cylonlover writes: In the 1800s, when pneumatic tubes shot telegrams and small items all around buildings and sometimes small cities, the future of mass transit seemed clear: we'd be firing people around through these sealed tubes at high speeds. And it turns out we've got the technology to do that today – mag-lev rail lines remove all rolling friction from the energy equation for a train, and accelerating them through a vacuum tunnel can eliminate wind resistance to the point where it's theoretically possible to reach blistering speeds over 4,000 mph (6,437 km/h) using a fraction of the energy an airliner uses – and recapturing a lot of that energy upon deceleration. Ultra-fast, high efficiency ground transport is technologically within reach – so why isn't anybody building it? Gizmag's Loz Blain looks at some of the problems.
FunPika writes: A federal appeals court on Friday reinstated a whopping $675,000 file sharing verdict that a jury levied against a Boston college student for making 30 tracks of music available on a peer-to-peer network. The decision by the 1st U.S. Circuit Court of Appeals reverses a federal judge who slashed the award as “unconstitutionally excessive.” U.S. District Judge Nancy Gertner of Boston reduced the verdict to $67,500, or $2,250 for each of the 30 tracks defendant Joel Tenenbaum unlawfully downloaded and shared on Kazaa, a popular file sharing peer-to-peer service. The Recording Industry Association of America and Tenenbaum both appealed in what has been the nation’s second RIAA file sharing case to ever reach a jury. The Obama administration argued in support of the original award, and said the judge went too far when addressing the constitutionality of the Copyright Act’s damages provisions. The act allows damages of up to $150,000 a track.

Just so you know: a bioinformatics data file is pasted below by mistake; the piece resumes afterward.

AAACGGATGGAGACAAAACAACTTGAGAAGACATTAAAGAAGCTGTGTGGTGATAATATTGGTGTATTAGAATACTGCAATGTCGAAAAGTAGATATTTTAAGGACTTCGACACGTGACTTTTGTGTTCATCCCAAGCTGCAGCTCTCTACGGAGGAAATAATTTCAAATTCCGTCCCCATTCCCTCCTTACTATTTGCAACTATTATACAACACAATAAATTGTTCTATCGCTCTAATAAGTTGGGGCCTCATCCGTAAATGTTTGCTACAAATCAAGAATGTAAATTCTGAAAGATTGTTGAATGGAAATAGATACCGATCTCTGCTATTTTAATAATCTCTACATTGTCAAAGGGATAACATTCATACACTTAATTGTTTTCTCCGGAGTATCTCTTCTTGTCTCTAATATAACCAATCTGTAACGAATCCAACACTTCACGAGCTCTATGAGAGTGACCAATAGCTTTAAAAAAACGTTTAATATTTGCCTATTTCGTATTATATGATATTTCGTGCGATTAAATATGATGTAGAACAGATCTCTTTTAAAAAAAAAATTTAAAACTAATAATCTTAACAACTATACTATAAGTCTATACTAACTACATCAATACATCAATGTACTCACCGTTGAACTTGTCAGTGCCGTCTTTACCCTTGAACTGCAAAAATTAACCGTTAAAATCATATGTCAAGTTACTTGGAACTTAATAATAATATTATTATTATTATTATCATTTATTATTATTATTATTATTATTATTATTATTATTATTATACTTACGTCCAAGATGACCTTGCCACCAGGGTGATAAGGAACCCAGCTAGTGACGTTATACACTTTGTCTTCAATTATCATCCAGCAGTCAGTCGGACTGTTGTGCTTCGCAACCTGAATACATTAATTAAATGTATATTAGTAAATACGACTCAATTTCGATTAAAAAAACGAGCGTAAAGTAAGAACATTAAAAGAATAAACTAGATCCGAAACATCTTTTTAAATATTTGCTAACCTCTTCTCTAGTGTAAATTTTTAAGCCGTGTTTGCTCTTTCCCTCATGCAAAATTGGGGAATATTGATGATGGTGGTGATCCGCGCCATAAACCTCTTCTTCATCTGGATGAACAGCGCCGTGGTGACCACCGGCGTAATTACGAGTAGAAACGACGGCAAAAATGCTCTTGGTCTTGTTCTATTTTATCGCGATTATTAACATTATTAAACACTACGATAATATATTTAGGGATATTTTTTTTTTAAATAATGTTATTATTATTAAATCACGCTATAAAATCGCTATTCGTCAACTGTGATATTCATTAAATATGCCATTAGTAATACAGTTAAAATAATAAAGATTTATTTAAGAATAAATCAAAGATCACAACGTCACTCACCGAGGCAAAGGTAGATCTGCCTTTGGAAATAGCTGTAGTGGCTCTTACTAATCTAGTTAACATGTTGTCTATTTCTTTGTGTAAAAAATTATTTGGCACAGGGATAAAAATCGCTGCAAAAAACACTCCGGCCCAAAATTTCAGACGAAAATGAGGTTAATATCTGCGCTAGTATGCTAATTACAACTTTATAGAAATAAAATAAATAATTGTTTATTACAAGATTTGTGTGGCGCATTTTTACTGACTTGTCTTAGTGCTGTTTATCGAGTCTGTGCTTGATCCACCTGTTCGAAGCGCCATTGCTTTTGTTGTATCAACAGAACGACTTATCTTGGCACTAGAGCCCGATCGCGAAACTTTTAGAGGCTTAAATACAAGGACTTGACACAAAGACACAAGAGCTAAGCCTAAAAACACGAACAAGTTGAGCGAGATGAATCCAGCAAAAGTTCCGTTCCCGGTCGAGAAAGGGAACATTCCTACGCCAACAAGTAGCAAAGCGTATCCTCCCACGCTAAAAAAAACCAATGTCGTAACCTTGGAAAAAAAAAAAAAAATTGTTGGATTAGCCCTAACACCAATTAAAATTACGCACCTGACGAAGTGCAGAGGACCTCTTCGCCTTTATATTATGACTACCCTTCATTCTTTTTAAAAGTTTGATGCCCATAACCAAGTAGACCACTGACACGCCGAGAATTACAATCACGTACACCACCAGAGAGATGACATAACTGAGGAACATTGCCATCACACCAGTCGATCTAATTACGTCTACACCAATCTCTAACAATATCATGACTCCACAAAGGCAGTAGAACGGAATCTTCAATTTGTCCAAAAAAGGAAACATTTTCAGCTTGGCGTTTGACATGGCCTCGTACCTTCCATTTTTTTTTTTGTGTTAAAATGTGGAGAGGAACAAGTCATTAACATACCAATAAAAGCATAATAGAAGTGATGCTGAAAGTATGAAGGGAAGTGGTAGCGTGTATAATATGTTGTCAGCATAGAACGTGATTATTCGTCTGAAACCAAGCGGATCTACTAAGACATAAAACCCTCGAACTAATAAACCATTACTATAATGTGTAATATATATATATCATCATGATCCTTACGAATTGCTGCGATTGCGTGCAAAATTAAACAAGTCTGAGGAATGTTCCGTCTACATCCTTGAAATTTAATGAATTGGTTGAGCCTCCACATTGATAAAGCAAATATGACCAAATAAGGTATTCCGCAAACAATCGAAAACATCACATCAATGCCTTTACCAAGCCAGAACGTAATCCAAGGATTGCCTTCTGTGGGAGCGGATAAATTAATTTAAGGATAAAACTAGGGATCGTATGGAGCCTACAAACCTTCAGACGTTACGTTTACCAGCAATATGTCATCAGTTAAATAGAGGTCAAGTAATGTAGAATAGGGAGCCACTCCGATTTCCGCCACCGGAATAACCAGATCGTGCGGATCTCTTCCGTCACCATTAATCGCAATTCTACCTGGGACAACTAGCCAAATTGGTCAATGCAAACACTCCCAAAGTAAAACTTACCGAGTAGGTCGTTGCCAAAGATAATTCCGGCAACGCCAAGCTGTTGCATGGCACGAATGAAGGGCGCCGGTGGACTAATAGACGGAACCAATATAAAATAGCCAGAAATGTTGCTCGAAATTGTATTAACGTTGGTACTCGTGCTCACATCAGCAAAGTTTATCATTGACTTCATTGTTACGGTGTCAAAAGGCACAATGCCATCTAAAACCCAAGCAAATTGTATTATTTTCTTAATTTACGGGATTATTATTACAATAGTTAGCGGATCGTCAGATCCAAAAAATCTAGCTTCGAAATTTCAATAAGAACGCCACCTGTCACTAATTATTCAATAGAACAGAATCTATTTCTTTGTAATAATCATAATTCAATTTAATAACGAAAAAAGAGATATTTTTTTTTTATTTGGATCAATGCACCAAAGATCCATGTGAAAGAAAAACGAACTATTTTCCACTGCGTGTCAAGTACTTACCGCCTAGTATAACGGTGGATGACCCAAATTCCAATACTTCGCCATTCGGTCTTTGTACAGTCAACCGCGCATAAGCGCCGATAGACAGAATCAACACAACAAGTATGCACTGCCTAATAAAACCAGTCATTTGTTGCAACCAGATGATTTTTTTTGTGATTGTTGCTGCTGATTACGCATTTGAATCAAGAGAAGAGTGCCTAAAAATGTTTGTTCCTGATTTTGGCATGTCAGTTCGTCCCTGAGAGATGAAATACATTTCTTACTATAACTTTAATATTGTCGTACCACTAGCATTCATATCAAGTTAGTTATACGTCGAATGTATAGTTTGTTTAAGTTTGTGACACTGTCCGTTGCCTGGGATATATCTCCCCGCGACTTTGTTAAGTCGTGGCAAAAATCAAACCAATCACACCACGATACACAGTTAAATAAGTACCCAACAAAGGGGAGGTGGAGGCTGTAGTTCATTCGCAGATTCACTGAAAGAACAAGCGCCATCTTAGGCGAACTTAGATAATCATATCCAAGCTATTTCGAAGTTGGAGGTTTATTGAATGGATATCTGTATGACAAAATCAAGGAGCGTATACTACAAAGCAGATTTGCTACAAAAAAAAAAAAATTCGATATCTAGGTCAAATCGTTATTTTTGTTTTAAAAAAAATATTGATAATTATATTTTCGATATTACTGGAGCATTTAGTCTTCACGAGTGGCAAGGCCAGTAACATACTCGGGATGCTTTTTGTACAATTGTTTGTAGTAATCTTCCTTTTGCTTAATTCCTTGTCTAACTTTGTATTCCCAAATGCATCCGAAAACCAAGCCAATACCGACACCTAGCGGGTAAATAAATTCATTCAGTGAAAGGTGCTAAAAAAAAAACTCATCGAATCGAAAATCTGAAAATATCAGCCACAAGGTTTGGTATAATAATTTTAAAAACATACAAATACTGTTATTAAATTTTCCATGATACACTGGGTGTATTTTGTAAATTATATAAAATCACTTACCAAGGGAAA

suraj.sun writes: Hundreds have chimed in on the Google Mobile Help forum indicating that their handsets are frequently losing data signal and, once lost, a reboot is required to reconnect. It's been said this could be related to an issue that's been around since 2009 (issue 2845), but a new issue in the Android bug tracker has been created, 14672, which specifically deals with the Nexus S.
Finally, and perhaps even more troubling, is the phone rebooting. By itself. In the middle of a call. You can imagine how this might be a little annoying. That issue is number 13674 and it's linked down there too.